Increase in drownings prompts warning
A 16% surge in drownings since December including three deaths on the North Coast has prompted surf lifesavers and Marine Rescue to remind people about the dangers of boating and swimming.
Drownings in Aus waters
Between December 1 and 18, the Royal Life Saving Society reported that 59 people drowned in Australian waters - an increase of 16% on the same period in 2014/15.
Surf Life Saving Far North Coast duty officer Jimmy Keogh said last week swimmers and a surfer drowned at Lennox Head, Arrawarra and Yamba.
"It has been a very busy period at the start of this year," he said.
"Numerous rescues and aquatic incidents have occurred since the start of this year that have been responded to by life guards."
Second busiest region
Mr Keogh said the Far North Coast was the second busiest region in the state, behind the Sydney metropolitan area, for the number of rescues life guards had conducted.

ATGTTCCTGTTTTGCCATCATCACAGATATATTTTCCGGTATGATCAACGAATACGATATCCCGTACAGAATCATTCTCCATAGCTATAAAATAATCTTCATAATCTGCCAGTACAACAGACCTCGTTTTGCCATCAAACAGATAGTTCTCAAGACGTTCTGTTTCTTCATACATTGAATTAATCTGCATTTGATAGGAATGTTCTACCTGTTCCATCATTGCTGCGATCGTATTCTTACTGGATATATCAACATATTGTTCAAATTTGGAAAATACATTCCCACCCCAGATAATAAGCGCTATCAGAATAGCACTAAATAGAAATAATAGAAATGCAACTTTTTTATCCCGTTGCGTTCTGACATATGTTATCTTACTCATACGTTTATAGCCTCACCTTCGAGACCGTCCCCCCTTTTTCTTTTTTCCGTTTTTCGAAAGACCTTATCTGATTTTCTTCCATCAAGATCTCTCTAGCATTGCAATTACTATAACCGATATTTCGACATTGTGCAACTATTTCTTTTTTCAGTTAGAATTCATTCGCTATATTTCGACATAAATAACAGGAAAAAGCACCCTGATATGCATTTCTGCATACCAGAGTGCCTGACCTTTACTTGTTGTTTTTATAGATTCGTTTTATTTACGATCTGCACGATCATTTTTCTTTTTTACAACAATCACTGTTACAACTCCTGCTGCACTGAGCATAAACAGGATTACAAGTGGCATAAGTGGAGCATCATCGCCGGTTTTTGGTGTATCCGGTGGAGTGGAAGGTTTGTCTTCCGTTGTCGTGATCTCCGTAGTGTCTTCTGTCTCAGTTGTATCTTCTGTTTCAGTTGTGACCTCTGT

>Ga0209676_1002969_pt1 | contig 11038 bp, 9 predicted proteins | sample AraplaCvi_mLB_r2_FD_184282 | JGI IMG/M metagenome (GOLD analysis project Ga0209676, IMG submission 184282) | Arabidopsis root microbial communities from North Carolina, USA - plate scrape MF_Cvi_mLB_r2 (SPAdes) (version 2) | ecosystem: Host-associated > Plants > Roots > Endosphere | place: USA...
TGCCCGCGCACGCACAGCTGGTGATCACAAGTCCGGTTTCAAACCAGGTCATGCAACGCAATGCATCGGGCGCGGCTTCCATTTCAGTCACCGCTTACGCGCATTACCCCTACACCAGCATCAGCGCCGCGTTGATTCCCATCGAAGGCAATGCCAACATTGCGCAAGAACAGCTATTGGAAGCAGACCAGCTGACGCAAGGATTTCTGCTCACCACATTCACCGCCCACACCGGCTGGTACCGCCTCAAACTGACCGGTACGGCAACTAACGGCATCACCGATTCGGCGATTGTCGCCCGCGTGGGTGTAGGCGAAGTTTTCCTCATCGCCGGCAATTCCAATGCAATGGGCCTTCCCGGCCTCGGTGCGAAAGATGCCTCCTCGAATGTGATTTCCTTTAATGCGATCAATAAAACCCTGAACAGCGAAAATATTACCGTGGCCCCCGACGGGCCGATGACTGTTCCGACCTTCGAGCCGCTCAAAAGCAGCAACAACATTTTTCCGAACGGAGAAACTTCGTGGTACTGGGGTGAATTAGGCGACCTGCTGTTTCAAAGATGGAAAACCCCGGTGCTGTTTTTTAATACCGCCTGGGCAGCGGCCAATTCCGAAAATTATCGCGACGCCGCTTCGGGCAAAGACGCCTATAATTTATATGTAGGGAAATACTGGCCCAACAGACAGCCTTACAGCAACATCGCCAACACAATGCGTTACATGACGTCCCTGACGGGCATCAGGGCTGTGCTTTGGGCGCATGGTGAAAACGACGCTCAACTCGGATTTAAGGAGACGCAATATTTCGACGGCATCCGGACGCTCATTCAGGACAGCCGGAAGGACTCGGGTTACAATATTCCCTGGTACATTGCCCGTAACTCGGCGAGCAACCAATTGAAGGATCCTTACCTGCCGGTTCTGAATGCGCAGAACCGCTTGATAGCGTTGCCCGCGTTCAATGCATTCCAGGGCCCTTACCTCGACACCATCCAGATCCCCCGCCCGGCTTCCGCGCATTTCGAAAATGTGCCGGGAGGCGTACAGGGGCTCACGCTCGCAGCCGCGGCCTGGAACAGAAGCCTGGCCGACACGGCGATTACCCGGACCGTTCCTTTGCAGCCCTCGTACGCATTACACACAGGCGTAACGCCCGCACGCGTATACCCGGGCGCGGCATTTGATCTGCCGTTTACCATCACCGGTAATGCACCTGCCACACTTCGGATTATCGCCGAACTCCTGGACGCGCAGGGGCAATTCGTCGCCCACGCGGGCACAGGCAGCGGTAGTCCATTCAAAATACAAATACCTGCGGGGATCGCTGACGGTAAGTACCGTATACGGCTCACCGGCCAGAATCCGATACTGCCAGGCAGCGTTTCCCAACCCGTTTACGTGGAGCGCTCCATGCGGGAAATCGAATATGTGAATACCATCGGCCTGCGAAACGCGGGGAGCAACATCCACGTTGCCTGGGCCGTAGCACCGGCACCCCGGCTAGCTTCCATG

"On incidents and tasking the Far North Coast has been the busiest region in the state, primarily due to the shark situation," he said.
Rivers dangerous too
Inland waterways claimed the largest number of lives over the summer period, with 20 people or 34% of drowning deaths, compared to 18 people or 31% at beaches and 12 people or 20% in ocean/harbour locations, according to Royal Life Saving Society statistics.
Four in five of those who drowned were men, reflecting longer-term trends showing men drown at four times the rate of women.
Marine Rescue NSW deputy commissioner Dean Storey said wearing a life jacket was the simplest measure people could take to increase their safety when boating.
"It's also essential that skippers always check the weather conditions before they leave and also while they are out on the water," he said.
"Conditions can change rapidly.
"Marine Rescue NSW units broadcast regular weather updates over marine radio.
"You can also check conditions on the MarineRescue mobile app or call or radio your nearest MRNSW unit."